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‘Too Small and Too Slow’: FCC Cybersecurity Pilot Proposal Draws Criticism

A week remains for K–12 stakeholders to submit comments on the Federal Communications Commission’s proposed 3-year, $200 million Schools and Libraries Cybersecurity Pilot Program, and so far, most comments submitted have expressed significant concerns that it is too conservative to help public schools defend against emerging cyber threats.

Dozens of stakeholders from IT and cybersecurity associations, public education agencies, and private sector organizations have submitted comments as of Jan. 22, and nearly all of them are pointedly critical of the proposal as “too small and too slow” to be of any real benefit.

The FCC’s proposal, first announced on November 13 and published in the Federal Register on Dec. 29, 2023, calls for the Cybersecurity Pilot to be established within the Universal Service Fund but kept separate from the E-rate program. Comments on the proposal may be submitted at the FCC website through January 29, 2024, with reply comments accepted through February 27, 2024.

According to the FCC, the program “would allow the Commission to obtain valuable data concerning the cybersecurity and advanced firewall services that would best help K–12 schools and libraries address the growing cyber threats and attacks against their broadband networks,” while also providing funding for “eligible schools and libraries to defray the qualifying costs of receiving the cybersecurity and advanced firewall services needed to protect their E-Rate-funded broadband networks and data from the growing number of school and library-focused cyber events.”

The proposed pilot would be structured like the Connected Care Pilot Program, the agency said, wherein K–12 schools and libraries would apply to participate by submitting an application detailing their proposed cybersecurity and advanced firewall projects to be funded by the pilot. If selected, the applicants would apply for funding for pilot-eligible services and equipment, would receive a funding commitment to begin receiving cybersecurity and advanced firewall services and equipment, and would then submit invoices for reimbursement, according to the notice of proposed rulemaking.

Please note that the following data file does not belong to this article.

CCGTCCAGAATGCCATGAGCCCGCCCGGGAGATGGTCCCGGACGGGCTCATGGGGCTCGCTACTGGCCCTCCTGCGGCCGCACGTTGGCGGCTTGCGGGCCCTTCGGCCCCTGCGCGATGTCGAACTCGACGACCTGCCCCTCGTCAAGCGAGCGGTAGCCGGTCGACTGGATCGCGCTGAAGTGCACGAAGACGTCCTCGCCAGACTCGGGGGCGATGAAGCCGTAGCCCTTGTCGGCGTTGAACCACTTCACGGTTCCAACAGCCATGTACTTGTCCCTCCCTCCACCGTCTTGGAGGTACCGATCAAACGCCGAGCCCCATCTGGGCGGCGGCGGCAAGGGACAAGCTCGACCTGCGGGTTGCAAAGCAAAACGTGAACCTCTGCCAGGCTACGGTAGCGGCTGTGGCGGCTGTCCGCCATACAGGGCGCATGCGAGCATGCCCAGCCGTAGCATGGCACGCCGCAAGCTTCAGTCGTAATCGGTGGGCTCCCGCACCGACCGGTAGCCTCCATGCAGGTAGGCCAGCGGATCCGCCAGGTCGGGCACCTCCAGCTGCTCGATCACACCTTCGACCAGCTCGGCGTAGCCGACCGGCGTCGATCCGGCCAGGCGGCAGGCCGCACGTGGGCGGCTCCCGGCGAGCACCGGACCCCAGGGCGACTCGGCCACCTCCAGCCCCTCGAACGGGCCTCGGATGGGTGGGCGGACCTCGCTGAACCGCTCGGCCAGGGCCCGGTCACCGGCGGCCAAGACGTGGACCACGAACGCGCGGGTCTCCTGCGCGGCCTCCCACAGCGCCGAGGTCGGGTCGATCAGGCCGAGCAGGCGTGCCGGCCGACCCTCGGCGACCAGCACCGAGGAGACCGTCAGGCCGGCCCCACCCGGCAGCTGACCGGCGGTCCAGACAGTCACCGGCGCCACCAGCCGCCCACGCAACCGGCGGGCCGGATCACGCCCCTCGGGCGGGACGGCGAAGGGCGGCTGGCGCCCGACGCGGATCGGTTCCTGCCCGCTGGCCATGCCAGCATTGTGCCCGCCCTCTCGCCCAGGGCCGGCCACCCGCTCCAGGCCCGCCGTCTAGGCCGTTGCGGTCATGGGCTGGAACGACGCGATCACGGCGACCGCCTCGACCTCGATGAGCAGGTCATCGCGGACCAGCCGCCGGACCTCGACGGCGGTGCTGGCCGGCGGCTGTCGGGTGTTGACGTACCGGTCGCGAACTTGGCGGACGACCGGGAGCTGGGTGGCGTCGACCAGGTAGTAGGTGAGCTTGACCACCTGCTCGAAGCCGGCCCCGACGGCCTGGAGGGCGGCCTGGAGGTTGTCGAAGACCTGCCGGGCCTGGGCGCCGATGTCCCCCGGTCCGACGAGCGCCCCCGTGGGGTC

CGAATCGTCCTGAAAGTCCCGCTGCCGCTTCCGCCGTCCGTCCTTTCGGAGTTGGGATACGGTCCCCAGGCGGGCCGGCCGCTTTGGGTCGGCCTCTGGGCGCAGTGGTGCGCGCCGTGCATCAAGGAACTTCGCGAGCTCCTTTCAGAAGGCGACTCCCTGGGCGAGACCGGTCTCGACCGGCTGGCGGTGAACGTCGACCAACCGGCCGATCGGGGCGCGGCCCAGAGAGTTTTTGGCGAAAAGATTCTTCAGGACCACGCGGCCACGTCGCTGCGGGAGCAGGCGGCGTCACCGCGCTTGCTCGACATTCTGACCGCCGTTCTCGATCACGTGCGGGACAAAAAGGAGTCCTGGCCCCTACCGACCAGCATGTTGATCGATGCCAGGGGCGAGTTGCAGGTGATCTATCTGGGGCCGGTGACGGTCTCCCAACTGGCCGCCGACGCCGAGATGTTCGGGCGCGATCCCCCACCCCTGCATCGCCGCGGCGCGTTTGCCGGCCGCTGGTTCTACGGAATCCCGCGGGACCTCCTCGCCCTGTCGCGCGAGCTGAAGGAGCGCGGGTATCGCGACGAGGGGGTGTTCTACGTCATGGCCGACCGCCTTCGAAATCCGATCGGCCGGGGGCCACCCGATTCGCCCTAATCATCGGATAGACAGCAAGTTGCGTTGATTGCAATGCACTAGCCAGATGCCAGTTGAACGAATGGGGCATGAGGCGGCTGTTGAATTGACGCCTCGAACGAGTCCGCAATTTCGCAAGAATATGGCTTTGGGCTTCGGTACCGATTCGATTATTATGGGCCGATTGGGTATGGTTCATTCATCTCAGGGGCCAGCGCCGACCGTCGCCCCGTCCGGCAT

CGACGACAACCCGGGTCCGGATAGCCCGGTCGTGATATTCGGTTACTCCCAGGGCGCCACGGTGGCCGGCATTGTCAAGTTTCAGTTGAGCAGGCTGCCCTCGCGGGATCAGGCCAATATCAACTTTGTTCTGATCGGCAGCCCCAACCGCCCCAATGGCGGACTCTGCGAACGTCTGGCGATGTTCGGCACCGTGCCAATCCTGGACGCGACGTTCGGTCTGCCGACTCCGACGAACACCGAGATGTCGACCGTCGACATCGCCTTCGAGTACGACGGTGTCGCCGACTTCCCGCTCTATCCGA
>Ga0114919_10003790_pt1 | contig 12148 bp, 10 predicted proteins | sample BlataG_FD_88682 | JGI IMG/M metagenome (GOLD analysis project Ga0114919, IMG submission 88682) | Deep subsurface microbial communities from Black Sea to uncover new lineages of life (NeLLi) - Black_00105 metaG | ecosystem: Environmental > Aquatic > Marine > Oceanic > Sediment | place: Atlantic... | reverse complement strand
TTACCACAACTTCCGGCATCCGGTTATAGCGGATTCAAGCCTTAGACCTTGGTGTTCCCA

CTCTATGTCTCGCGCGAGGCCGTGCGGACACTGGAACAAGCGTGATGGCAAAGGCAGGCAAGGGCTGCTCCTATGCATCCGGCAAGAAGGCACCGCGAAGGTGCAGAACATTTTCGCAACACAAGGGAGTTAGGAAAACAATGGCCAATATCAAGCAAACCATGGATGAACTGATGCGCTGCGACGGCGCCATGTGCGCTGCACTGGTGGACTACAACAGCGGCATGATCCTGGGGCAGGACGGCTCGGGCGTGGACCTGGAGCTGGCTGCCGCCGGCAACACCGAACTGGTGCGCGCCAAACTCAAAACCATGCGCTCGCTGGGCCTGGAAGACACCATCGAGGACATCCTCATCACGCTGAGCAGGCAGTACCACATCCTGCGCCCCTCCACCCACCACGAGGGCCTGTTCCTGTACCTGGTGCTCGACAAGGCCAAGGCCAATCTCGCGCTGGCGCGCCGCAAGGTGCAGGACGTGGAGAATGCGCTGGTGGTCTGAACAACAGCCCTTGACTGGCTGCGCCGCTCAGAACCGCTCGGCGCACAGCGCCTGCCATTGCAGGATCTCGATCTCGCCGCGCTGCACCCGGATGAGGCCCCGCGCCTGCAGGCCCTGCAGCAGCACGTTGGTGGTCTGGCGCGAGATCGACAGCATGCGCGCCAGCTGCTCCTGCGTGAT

The notice of proposed rulemaking asks for input on several big questions, including whether it has legal basis for expanding the list of E-rate eligible services related to cybersecurity; whether applicants must prove they’ve completed a list of “essential cybersecurity protections” such as those recommended by K12SIX and the Cybersecurity and Infrastructure Security Agency; and what types of data should be used to measure the program’s effectiveness.

The nation’s only nonprofit dedicated solely to protecting K–12 schools from emerging cyber threats, K12 Security Information Exchange or K12SIX, filed comments detailing how the proposed pilot “risks missing the proverbial forest for the trees” and falls far short. “While the need for federal cybersecurity resources and support targeted specifically to the K–12 sector is clear, what remains at issue is how to craft a program that can make a meaningful difference in assisting a critical mass of school systems to prevent and quickly respond and recover from common K–12 cyber incidents.”